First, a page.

Who Does What Report | 2024

The Municipal Role in Immigration

As of June 2024, Canada’s population exceeded 41 million when including temporary foreign workers. Less than two years ago, the federal government announced that Canada would aim to welcome 500,000 permanent residents per year by 2025, a growth in population that excluded temporary foreign workers, asylum seekers, and others.

The vast majority of these new residents will reside in cities resulting in a rising demand for services to support and integrate newcomers. While many of the settlement services required fall within the purview of local government, municipalities do not enjoy any formal powers related to immigration, nor the funds to handle these increased pressures.

The ninth report in the Who Does What series from the Institute on Municipal Finance and Governance (IMFG) and the Urban Policy Lab examines the role that municipalities play in immigration and their ability to fund, manage, and deliver services and implement policies to respond to new arrivals.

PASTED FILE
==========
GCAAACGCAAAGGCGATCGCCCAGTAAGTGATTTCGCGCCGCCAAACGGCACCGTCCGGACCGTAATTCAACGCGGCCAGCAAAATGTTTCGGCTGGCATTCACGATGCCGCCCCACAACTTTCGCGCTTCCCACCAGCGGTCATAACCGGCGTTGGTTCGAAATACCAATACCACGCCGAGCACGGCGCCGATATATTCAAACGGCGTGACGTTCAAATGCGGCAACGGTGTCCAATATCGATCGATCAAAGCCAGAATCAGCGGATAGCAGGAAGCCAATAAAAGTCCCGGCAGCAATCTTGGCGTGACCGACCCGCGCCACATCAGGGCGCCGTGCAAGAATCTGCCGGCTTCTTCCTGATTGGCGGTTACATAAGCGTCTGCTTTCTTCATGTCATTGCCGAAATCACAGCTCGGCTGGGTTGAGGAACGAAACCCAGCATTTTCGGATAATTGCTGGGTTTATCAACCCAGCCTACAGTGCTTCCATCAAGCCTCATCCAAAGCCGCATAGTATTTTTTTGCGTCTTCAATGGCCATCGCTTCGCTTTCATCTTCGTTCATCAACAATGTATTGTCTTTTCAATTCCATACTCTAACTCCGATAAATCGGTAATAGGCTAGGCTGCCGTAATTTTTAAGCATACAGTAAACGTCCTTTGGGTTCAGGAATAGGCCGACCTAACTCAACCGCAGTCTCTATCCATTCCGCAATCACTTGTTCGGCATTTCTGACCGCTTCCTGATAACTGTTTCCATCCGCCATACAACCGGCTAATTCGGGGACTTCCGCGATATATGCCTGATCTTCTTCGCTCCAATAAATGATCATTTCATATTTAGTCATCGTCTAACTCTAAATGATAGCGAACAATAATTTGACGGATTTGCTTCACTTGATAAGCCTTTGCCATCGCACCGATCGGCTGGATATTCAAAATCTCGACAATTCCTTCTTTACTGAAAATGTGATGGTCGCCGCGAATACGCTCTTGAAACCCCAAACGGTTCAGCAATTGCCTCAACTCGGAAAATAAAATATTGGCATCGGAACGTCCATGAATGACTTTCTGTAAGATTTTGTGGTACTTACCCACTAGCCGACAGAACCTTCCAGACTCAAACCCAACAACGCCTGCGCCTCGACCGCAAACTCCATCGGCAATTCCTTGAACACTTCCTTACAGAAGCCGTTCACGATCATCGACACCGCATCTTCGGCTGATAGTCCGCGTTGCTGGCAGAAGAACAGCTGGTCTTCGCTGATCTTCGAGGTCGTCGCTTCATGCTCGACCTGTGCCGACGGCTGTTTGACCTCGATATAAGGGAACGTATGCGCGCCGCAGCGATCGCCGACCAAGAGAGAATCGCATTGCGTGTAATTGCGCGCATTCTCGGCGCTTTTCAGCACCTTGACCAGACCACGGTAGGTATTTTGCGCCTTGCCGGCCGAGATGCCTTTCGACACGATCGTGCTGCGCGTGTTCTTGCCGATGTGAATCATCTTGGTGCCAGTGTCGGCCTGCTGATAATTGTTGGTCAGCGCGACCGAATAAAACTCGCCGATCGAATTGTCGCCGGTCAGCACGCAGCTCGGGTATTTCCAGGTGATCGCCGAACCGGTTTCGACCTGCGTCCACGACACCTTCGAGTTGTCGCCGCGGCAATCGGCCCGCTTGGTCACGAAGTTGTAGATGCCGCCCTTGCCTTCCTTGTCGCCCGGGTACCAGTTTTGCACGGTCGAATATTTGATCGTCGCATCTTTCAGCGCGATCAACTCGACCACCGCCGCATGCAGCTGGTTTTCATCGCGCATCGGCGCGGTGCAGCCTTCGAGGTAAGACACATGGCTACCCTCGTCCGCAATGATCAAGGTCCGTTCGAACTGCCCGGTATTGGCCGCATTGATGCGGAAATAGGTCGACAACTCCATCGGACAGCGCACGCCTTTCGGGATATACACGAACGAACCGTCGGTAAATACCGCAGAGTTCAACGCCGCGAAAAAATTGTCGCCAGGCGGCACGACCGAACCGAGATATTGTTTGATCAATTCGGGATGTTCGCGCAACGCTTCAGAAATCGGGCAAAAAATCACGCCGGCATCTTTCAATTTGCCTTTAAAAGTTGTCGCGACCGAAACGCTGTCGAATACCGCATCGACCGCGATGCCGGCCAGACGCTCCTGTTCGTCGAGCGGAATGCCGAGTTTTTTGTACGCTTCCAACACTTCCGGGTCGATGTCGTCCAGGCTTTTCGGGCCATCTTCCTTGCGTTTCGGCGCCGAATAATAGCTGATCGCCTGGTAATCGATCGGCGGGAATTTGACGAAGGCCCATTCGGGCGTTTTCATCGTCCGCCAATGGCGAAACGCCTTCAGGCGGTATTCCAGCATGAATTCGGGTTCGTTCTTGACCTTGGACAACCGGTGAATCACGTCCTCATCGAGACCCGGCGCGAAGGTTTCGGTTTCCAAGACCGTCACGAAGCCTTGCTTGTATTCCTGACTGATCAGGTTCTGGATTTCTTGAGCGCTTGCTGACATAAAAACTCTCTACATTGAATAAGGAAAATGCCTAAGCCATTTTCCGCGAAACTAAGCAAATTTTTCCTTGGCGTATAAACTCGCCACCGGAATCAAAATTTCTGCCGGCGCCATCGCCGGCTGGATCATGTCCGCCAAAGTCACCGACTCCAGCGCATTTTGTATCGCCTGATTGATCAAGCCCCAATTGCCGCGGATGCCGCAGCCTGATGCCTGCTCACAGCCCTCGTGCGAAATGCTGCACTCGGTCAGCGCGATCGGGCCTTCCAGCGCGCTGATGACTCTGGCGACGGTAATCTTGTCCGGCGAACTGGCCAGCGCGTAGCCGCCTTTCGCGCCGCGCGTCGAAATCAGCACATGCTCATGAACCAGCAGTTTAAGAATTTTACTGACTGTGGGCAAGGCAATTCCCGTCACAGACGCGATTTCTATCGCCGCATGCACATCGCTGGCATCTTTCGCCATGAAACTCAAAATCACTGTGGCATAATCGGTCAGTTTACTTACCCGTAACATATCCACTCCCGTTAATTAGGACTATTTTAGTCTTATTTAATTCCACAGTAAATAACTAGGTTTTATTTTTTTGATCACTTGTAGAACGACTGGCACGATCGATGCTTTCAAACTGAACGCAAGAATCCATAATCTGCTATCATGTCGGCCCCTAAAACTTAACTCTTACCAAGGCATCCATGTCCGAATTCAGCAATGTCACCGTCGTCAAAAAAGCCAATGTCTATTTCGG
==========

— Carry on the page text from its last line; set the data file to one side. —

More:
Valerie Preston and John Shields show how non-governmental organizations and municipalities support international migrants, the complex links between them and the other orders of government, and the tensions and challenges in these relationships, using examples from Ontario.

Valerie Pruegger explores the journey to get a municipal immigration policy approved by Calgary City Council, how it was subsequently implemented, and the various barriers encountered along the way. She identifies the strategies that were successful in overcoming these challenges.

Mireille Paquet and Sivakamy Thayaalan examine what is needed to help municipalities handle the situation of residents who live with precarious immigration status or without any immigration status. They argue that municipalities need to have a role in the governance of immigration in Canada.

Read the online report

Read the PDF


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